Chapter 3 thermodynamic properties of pure substances
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Chapter 3: Thermodynamic Properties of Pure Substances. A snowflake at high magnification. The solid phase of water in one of its forms. (Courtesy of Kenneth G. Libbrecht, Cal Tech). 3.1 STATE PRINCIPLE. Any two independent intensive thermodynamic

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Chapter 3: Thermodynamic Properties of Pure Substances

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Chapter 3 thermodynamic properties of pure substances

Chapter 3: Thermodynamic Properties

of Pure Substances

A snowflake at high magnification. The solid phase of water in one of its forms.

(Courtesy of Kenneth G. Libbrecht, Cal Tech)


3 1 state principle

3.1 STATE PRINCIPLE

Any two independent intensive thermodynamic

properties are sufficient to describe the state of a

system containing a single pure substance.

Chapter 3: Thermodynamic Properties of Pure Substances


3 2 intensive and extensive properties

P0 = P1 = P2  Intensive Prop

T0 = T1 = T2 Intensive Prop

V0 V1 V2Extensive Prop

m0 m1 m2Extensive Prop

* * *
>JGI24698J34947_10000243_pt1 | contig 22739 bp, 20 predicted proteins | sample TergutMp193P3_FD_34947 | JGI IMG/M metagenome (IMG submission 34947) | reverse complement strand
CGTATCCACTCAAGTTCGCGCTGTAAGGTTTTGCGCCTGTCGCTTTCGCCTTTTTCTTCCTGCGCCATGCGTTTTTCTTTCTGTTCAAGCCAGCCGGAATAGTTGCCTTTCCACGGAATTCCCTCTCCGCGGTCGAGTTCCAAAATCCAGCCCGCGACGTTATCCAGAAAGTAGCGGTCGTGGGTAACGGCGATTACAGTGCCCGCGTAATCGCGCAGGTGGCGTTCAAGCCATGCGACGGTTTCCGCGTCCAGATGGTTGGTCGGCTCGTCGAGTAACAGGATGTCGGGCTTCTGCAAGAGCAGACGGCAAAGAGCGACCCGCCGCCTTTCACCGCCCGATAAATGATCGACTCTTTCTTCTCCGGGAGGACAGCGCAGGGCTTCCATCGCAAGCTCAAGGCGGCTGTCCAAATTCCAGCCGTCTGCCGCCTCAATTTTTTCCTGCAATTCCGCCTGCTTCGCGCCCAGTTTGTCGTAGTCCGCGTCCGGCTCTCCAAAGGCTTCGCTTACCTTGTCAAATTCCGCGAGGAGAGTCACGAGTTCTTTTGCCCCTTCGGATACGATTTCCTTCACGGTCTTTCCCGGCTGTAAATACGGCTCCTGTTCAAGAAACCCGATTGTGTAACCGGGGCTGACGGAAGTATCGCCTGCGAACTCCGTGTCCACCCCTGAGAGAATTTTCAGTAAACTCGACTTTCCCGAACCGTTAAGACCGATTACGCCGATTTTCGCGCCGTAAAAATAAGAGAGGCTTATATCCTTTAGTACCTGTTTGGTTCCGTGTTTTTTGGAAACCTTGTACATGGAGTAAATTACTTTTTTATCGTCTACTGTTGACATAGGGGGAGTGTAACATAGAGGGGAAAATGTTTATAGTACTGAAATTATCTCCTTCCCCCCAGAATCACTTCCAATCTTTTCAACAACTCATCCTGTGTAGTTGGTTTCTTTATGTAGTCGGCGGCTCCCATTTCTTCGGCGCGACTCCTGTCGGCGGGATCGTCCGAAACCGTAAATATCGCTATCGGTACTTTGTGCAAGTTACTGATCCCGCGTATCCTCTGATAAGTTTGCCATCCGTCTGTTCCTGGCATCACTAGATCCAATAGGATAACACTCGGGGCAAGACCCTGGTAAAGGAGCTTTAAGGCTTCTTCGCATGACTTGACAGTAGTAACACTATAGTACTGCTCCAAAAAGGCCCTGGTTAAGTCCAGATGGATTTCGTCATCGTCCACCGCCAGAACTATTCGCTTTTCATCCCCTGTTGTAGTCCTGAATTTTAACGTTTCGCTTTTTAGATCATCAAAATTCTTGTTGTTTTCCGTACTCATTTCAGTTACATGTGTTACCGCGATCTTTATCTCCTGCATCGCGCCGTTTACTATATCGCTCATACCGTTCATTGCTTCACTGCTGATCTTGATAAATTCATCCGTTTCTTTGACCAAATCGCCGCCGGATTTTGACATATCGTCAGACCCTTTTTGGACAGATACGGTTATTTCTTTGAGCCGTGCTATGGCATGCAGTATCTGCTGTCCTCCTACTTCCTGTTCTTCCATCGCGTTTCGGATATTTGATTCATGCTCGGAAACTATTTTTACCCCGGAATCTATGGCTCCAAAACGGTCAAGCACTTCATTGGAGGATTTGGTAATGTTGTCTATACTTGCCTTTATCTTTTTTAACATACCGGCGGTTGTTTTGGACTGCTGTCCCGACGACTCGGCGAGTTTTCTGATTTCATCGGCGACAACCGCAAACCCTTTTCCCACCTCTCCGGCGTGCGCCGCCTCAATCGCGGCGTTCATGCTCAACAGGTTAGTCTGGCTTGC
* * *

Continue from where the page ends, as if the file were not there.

P1

T1

V1

m1

P2

T2

V2

m2

Po, To,

Vo, mo

3.2 Intensive and Extensive Properties

  • The value of an extensive property is dependent of the mass of the system.

  • The value of an intensive property is independent of the mass of the system.

  • Partition box

  • Try specific volume:

    v = V/m  v0 = v1 = v2  Intensive Property

Chapter 3: Thermodynamic Properties of Pure Substances


3 2 intensive and extensive properties1

3.2 Intensive and Extensive Properties

  • Any extensive property can be made intensive (specific) by dividing by mass.

Chapter 3: Thermodynamic Properties of Pure Substances


3 3 pure substances

3.3 Pure Substances

  • Are composed of a single chemical species (e.g., either O2 or CO2 but not a mixture of O2 and CO2).